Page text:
Understanding the Flame Malware
It's the largest and most complex piece of malware ever discovered. But Flame (aka Flamer and sKyWIper) does not appear to pose a significant immediate risk to U.S. companies.
While most Americans enjoyed a long holiday weekend, researchers in the security community were working around the clock to unravel the mysteries of one of the most intimidating pieces of malware code ever found.
Known by the names Flame, Flamer, and sKyWIper, the malware is significantly more complex then either Stuxnet or Duqu -- and it appears to be targeting the same part of the world, namely the Middle East.
Preliminary reports from various security researchers indicate that Flame likely is a cyberwarfare weapon designed by a nation-state to conduct highly targeted espionage. Using a modular architecture, the malware is capable of performing a wide variety of malicious functions -- including spying on users' keystrokes, documents, and spoken conversations.
Vikram Thakur, principal research manager at Symantec Security Response, told eSecurity Planet that his firm was tipped off to the existence of Flame by Hungarian research group CrySys (Laboratory of Cryptography and System Security). As it turned out, Symantec already had the Flame malware (known to Symantec as W32.Flamer) in their database as it had been detected using a generic anti-virus signature. "Our telemetry tracked it back at least two years," Thakur said. "We're still digging in to see if similar files existed even prior to 2010."
Dave Marcus, Director of Security Research for McAfee Labs, told eSecurity Planet that Flame shows the characteristics of a targeted attack.
"With targeted attacks like Flamer, they are by nature not prevalent and not spreading out in the field," Marcus said. "It's not spreading like spam, it's very targeted, so we've only seen a handful of detections globally."
While the bulk of all infections are in the Middle East, Marcus noted that he has seen command-and-control activity in other areas of the world. Generally speaking, malware command and control servers are rarely located in the same geographical region where the malware outbreaks are occuring, Marcus noted.
The indications that Flame may have escaped detection for several years is a cause for concern for many security experts.
"To me, the idea that this might have been around for some years is the most alarming aspect of the whole thing," Roger Thompson, chief emerging threats researcher at ICSA Labs, told eSecurity Planet. "The worst hack is the one you don't know about. In the fullness of time, it may turn out that this is just a honking great banking Trojan, but it's incredibly dangerous to have any malicious code running around in your system, because it's no longer your system -- it's theirs."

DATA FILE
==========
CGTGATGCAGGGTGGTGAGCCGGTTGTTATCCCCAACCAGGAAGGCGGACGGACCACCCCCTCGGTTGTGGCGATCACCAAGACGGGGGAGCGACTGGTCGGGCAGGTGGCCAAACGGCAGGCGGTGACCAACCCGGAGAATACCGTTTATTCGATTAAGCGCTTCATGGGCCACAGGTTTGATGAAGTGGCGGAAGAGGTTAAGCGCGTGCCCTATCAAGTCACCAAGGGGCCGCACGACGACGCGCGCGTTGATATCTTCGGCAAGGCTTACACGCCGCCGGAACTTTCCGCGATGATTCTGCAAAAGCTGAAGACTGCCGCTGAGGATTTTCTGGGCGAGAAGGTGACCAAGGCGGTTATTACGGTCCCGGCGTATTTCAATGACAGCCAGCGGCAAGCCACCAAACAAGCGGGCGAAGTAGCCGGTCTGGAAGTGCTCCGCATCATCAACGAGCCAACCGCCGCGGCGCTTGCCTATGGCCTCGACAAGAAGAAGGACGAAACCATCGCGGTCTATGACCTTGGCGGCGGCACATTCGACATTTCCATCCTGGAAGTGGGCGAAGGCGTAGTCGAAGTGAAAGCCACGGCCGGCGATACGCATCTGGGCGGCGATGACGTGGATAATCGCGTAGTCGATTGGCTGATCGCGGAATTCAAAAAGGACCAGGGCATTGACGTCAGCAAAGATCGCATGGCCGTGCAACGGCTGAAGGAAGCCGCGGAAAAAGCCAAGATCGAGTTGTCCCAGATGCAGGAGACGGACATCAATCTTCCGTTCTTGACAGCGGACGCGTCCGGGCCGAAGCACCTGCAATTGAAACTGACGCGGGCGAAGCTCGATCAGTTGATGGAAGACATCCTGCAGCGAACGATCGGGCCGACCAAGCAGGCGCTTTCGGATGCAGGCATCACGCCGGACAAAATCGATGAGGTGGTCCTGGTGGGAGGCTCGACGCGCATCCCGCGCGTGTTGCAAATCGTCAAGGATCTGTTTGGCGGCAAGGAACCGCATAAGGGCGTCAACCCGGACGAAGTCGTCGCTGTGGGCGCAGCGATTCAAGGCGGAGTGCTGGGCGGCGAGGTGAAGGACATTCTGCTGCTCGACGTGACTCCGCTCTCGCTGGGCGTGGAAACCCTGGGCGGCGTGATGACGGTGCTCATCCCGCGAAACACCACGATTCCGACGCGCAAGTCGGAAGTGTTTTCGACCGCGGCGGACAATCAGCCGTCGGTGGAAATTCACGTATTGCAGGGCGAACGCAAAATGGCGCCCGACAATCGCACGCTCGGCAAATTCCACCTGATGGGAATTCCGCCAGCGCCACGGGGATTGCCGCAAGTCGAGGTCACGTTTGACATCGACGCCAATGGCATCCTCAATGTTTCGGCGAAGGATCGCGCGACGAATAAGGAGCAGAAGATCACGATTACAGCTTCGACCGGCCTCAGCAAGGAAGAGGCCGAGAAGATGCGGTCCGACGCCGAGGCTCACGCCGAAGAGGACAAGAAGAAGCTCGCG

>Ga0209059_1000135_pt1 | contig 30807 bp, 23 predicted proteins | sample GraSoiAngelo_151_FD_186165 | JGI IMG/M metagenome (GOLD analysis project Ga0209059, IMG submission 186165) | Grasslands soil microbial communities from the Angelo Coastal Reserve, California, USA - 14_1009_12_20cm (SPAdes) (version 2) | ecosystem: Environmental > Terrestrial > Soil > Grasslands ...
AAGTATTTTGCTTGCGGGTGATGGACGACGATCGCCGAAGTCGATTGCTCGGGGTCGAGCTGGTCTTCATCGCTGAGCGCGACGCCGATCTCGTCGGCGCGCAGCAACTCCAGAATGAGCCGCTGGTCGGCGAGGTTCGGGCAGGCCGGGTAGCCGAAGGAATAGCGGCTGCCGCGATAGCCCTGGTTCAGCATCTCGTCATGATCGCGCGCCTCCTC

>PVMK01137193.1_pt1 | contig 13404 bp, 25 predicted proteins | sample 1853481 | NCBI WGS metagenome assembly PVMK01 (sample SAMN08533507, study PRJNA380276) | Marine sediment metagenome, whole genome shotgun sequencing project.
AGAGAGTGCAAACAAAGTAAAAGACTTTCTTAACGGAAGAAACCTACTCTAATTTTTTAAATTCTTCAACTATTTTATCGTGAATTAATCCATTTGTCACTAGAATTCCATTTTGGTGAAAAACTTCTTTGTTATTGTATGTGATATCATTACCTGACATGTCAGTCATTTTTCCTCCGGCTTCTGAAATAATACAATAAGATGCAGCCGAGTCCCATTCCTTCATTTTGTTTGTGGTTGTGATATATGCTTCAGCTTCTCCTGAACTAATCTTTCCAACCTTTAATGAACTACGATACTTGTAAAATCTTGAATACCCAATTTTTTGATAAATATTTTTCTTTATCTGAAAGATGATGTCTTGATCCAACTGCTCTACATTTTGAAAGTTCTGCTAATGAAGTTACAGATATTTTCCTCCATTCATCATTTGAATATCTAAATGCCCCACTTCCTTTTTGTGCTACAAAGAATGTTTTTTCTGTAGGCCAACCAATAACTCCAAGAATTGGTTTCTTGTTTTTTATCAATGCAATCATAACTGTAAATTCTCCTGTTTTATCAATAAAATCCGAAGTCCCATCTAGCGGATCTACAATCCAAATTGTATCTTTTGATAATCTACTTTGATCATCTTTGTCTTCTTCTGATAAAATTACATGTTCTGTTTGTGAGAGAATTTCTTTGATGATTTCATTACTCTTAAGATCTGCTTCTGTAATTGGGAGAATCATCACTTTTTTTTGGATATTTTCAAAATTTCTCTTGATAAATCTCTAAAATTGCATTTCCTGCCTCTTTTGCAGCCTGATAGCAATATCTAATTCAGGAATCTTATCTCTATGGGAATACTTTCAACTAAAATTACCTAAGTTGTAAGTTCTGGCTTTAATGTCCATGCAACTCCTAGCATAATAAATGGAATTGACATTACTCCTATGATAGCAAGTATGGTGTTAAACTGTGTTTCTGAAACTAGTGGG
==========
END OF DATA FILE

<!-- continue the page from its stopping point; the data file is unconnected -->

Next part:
Complex and Scalable Code
Although it is still early days in the full analysis of Flame, one thing is clear -– the codebase is massive.
"Flamer is the largest piece of malware that we've ever analyzed," said Symantec's Thakur. "It could take weeks if not months to actually go through the whole thing."
McAfee's Marcus noted that most of the malware he encounters is in the 1 MB to 3 MB range, whereas Flame is 20 MB or more.
"You're literally talking about an order of complexity that is far greater than anything we have run into in a while," Marcus said.
Flame has an architecture that implies the original design intent was to ensure modular scalability, noted Thakur: "They used a lot of different types of encryption and coding techniques and they also have a local database built in."
With its local database, Flame could potentially store information taken from devices not connected to the Internet.
"If the worm is able to make it onto a device that is not on the Internet, it can store all the data in the database which can then be transferred to a portable device and then moved off to a command and control server at some point in the future," Thakur said.
Portions of Flame are written in the open-source Lua programming language, which Thakur notes is interesting in that Lua is very portable and could potentially run on a mobile phone. Flamer also uses SSH for secure communications with its command-and-control infrastructure.
Thakur noted that Symantec's research team is trying to trace Flame back to its origin, but cautioned that it will be a long analytical process. Symantec researchers will dig through all of their databases in an attempt to find any piece of evidence that may be linked to any of the threats exposed by Flame.
"It's a very difficult job and it's not an exact science," Thakur said.
Evaluating the Enterprise Risk
While Flame is an immense piece of malware, the risk to most enterprise organizations appears to be moderate. McAfee's Marcus stressed that chances of a U.S.-based enterprise IT shop encountering Flame aren't all that high.
"In an attack that is as specific to a geography as Flamer looks to be, there is very little chance of this particular variant hitting a wide number of people," Marcus said.
There is however a more sinister side effect that may come as a result of the discovery of Flame. Marcus stressed that one thing malware writers do exceptionally well is that they learn from other malware writers.
"We can expect in the future for someone to learn from Flamer and use it in a future malware variant," Marcus said.
On a positive note, security researchers for the "good guys" can also learn from Flamer to help protect enterprises and consumers from similar and future threats.
"You take the things the enemy gives you and you learn what you can," Marcus said. "That's not to say that malware is ever a good thing, but we try and learn from it."